What was most striking about watching the first two Jon & Kate specials [4] was what went unspoken. Watching the two of them sitting next to each other while being interviewed, it was hard not to notice that Kate was frequently nestled in tight under Jon’s arm and would lovingly touch him as she spoke, placing her hand on his leg or leaning into him. (Now they’re interviewed separately or, if they’re together, they have two to three feet of space between them.) They repeatedly said that they were cognizant of how much stress the work and child-rearing – times eight – was putting on their marriage. Jon complained he didn’t get to spend time alone with Kate and said he realized, when she was recuperating from her tummy tuck alone with him in a hotel, that they hadn’t spoken to one another at length in a very, very long time. Kate decided to get her hair dyed blonde "for Jon," after Jon waxed nostalgic about the long, curly blonde hair Kate had when they got married. She said things like, "It’s obvious that we love each other." Jon added, "I can’t imagine a different life."

The Jon and Kate whose faces are now plastered all over the tabloids and national magazine covers adjacent to screaming headlines about affairs, child abuse and child exploitation are definitely not the same people who appeared in their first sextuplets special years ago. Those people acted a lot like the Masches, who represent the shiny, fresh faces of America’s super-sized families who we voyeuristically watch on TV in an attempt to comfort ourselves with the thought, "If they can do it with six toddlers, I can do it with just two (or three) kids." We look at their circus-like lives, their gargantuan grocery bills, massive loads of laundry and planning worthy of a military invasion in order to just venture out of the house, and think, "By comparison, we have it easy." We criticize and we tsk and we laugh but I don’t think we can really imagine what it’s like to be them, Raising Sextuplets, in front of national television cameras and know that people are watching and judging. When I saw Raising Sextuplets, I started to become fearful for the Masches. I hope they can avoid what’s now happening to the Gosselins, a family that once seemed as happy and innocent as Jenny and Bryan.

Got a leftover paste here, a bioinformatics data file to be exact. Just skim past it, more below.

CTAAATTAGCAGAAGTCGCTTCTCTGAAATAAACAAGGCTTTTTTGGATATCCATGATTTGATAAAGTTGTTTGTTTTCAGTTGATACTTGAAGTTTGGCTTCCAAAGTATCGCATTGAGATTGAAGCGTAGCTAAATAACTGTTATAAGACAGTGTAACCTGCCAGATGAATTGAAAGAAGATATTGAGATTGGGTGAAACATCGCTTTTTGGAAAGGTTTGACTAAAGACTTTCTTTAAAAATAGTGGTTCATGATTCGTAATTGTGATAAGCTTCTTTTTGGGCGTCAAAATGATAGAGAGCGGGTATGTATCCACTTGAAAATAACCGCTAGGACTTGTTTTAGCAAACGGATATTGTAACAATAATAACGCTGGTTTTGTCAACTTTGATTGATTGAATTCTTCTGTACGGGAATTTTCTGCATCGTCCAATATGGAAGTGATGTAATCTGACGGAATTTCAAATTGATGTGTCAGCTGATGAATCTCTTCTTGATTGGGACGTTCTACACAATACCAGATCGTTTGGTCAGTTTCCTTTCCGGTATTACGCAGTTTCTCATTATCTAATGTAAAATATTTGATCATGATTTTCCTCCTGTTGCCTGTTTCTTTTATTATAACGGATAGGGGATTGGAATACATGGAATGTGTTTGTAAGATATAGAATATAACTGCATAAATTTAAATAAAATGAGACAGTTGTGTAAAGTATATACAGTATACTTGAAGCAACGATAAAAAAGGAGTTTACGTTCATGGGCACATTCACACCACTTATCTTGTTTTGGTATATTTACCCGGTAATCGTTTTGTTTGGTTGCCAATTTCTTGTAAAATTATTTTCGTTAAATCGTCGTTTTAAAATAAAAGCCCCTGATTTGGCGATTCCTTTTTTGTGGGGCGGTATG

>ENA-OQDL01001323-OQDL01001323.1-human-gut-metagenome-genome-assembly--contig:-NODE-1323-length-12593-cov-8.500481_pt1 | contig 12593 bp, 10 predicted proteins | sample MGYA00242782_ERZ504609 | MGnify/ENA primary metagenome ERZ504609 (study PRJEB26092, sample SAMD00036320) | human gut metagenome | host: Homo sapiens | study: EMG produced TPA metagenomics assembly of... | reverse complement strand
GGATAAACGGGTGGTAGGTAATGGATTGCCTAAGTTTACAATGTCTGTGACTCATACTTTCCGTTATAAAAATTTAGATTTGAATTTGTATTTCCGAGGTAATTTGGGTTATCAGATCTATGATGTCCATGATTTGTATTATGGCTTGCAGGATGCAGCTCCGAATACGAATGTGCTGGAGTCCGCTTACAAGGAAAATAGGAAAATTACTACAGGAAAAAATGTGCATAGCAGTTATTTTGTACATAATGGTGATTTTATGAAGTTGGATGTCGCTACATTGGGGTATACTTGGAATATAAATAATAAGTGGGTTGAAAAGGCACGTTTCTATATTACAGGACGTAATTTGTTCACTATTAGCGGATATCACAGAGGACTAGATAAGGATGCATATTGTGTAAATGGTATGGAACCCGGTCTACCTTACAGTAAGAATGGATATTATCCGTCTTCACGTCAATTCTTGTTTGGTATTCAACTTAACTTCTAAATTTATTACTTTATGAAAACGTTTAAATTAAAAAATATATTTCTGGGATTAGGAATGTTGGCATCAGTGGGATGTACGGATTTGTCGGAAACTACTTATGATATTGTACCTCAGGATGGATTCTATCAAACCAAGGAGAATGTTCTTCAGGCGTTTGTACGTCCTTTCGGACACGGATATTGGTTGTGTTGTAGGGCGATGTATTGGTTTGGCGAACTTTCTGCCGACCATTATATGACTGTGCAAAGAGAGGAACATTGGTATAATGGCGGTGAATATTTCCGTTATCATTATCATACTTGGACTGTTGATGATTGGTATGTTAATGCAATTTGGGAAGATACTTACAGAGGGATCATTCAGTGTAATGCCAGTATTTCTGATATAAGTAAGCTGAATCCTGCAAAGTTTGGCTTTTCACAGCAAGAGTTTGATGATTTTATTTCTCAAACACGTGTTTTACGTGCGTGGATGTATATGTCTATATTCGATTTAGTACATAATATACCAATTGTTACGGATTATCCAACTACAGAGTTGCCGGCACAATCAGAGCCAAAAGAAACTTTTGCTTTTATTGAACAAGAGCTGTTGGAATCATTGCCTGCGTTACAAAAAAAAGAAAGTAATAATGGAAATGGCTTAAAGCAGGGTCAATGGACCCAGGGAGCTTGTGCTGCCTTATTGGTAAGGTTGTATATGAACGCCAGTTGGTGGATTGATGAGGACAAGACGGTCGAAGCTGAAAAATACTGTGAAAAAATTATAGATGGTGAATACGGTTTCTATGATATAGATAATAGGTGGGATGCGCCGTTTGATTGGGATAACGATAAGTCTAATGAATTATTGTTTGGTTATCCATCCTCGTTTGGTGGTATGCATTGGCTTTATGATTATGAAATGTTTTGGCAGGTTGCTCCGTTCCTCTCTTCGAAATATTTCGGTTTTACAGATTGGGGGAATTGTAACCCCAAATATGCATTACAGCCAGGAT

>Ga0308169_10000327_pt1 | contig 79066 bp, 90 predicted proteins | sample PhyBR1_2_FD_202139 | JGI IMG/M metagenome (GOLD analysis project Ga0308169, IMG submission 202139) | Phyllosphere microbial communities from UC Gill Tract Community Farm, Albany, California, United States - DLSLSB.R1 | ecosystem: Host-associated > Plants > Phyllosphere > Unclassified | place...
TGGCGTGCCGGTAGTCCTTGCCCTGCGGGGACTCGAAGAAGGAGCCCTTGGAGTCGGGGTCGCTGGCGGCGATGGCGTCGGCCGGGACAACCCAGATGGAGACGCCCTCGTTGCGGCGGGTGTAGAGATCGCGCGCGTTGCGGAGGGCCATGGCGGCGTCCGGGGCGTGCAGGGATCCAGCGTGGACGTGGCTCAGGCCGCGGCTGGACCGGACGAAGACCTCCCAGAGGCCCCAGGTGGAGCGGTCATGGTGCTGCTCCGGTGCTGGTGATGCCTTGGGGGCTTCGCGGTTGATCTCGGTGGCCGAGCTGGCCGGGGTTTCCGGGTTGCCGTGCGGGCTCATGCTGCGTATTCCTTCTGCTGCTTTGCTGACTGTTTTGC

A writer in Philadelphia Magazine noted in a story the Pennsylvania-living Gosselins [5], "If Jon and Kate Gosselin have sold their children’s privacy, we the viewers are the guilty buyers, even as we find it harder and harder to see the pair as the guileless, relatable-to, in-over-their-heads parents we once knew and adored." Jenny and Bryan, you’ve been warned.